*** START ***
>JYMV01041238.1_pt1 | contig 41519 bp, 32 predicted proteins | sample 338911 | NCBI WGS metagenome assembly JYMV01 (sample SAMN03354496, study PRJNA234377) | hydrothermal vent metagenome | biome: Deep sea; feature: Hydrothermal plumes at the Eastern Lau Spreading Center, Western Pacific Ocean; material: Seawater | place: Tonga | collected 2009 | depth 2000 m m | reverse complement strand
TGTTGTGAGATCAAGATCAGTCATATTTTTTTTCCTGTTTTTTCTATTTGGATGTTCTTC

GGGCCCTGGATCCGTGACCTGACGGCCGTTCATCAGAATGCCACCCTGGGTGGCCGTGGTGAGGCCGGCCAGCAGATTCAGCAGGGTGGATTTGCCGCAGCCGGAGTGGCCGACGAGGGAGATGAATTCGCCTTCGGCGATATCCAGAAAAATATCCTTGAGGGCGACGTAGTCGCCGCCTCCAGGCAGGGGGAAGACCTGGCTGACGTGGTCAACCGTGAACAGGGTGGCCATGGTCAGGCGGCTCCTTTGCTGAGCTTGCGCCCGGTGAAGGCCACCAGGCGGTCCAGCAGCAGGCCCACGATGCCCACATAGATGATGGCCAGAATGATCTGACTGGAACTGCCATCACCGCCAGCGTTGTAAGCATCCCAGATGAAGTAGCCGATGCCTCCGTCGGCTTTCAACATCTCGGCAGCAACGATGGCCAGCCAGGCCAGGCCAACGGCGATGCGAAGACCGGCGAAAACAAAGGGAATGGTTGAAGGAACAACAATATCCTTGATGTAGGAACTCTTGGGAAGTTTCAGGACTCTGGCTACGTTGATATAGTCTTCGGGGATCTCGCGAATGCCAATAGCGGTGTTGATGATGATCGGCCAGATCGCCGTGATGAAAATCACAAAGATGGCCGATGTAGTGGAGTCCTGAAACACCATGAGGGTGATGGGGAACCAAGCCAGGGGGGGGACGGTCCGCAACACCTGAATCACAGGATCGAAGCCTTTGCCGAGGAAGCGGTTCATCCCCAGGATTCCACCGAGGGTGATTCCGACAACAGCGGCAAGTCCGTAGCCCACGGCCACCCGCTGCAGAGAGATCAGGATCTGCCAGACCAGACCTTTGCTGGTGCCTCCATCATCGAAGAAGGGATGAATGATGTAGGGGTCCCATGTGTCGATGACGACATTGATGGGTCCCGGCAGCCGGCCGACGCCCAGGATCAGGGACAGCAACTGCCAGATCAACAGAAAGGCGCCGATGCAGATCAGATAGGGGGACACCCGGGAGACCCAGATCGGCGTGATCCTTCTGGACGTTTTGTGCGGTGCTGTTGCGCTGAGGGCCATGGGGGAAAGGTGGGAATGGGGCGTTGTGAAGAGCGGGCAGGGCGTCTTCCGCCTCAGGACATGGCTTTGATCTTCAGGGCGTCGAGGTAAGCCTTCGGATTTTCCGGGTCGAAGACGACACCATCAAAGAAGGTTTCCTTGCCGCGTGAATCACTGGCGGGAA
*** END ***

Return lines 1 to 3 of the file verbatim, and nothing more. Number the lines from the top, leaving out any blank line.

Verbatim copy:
>JYMV01041238.1_pt1 | contig 41519 bp, 32 predicted proteins | sample 338911 | NCBI WGS metagenome assembly JYMV01 (sample SAMN03354496, study PRJNA234377) | hydrothermal vent metagenome | biome: Deep sea; feature: Hydrothermal plumes at the Eastern Lau Spreading Center, Western Pacific Ocean; material: Seawater | place: Tonga | collected 2009 | depth 2000 m m | reverse complement strand
TGTTGTGAGATCAAGATCAGTCATATTTTTTTTCCTGTTTTTTCTATTTGGATGTTCTTC

GGGCCCTGGATCCGTGACCTGACGGCCGTTCATCAGAATGCCACCCTGGGTGGCCGTGGTGAGGCCGGCCAGCAGATTCAGCAGGGTGGATTTGCCGCAGCCGGAGTGGCCGACGAGGGAGATGAATTCGCCTTCGGCGATATCCAGAAAAATATCCTTGAGGGCGACGTAGTCGCCGCCTCCAGGCAGGGGGAAGACCTGGCTGACGTGGTCAACCGTGAACAGGGTGGCCATGGTCAGGCGGCTCCTTTGCTGAGCTTGCGCCCGGTGAAGGCCACCAGGCGGTCCAGCAGCAGGCCCACGATGCCCACATAGATGATGGCCAGAATGATCTGACTGGAACTGCCATCACCGCCAGCGTTGTAAGCATCCCAGATGAAGTAGCCGATGCCTCCGTCGGCTTTCAACATCTCGGCAGCAACGATGGCCAGCCAGGCCAGGCCAACGGCGATGCGAAGACCGGCGAAAACAAAGGGAATGGTTGAAGGAACAACAATATCCTTGATGTAGGAACTCTTGGGAAGTTTCAGGACTCTGGCTACGTTGATATAGTCTTCGGGGATCTCGCGAATGCCAATAGCGGTGTTGATGATGATCGGCCAGATCGCCGTGATGAAAATCACAAAGATGGCCGATGTAGTGGAGTCCTGAAACACCATGAGGGTGATGGGGAACCAAGCCAGGGGGGGGACGGTCCGCAACACCTGAATCACAGGATCGAAGCCTTTGCCGAGGAAGCGGTTCATCCCCAGGATTCCACCGAGGGTGATTCCGACAACAGCGGCAAGTCCGTAGCCCACGGCCACCCGCTGCAGAGAGATCAGGATCTGCCAGACCAGACCTTTGCTGGTGCCTCCATCATCGAAGAAGGGATGAATGATGTAGGGGTCCCATGTGTCGATGACGACATTGATGGGTCCCGGCAGCCGGCCGACGCCCAGGATCAGGGACAGCAACTGCCAGATCAACAGAAAGGCGCCGATGCAGATCAGATAGGGGGACACCCGGGAGACCCAGATCGGCGTGATCCTTCTGGACGTTTTGTGCGGTGCTGTTGCGCTGAGGGCCATGGGGGAAAGGTGGGAATGGGGCGTTGTGAAGAGCGGGCAGGGCGTCTTCCGCCTCAGGACATGGCTTTGATCTTCAGGGCGTCGAGGTAAGCCTTCGGATTTTCCGGGTCGAAGACGACACCATCAAAGAAGGTTTCCTTGCCGCGTGAATCACTGGCGGGAA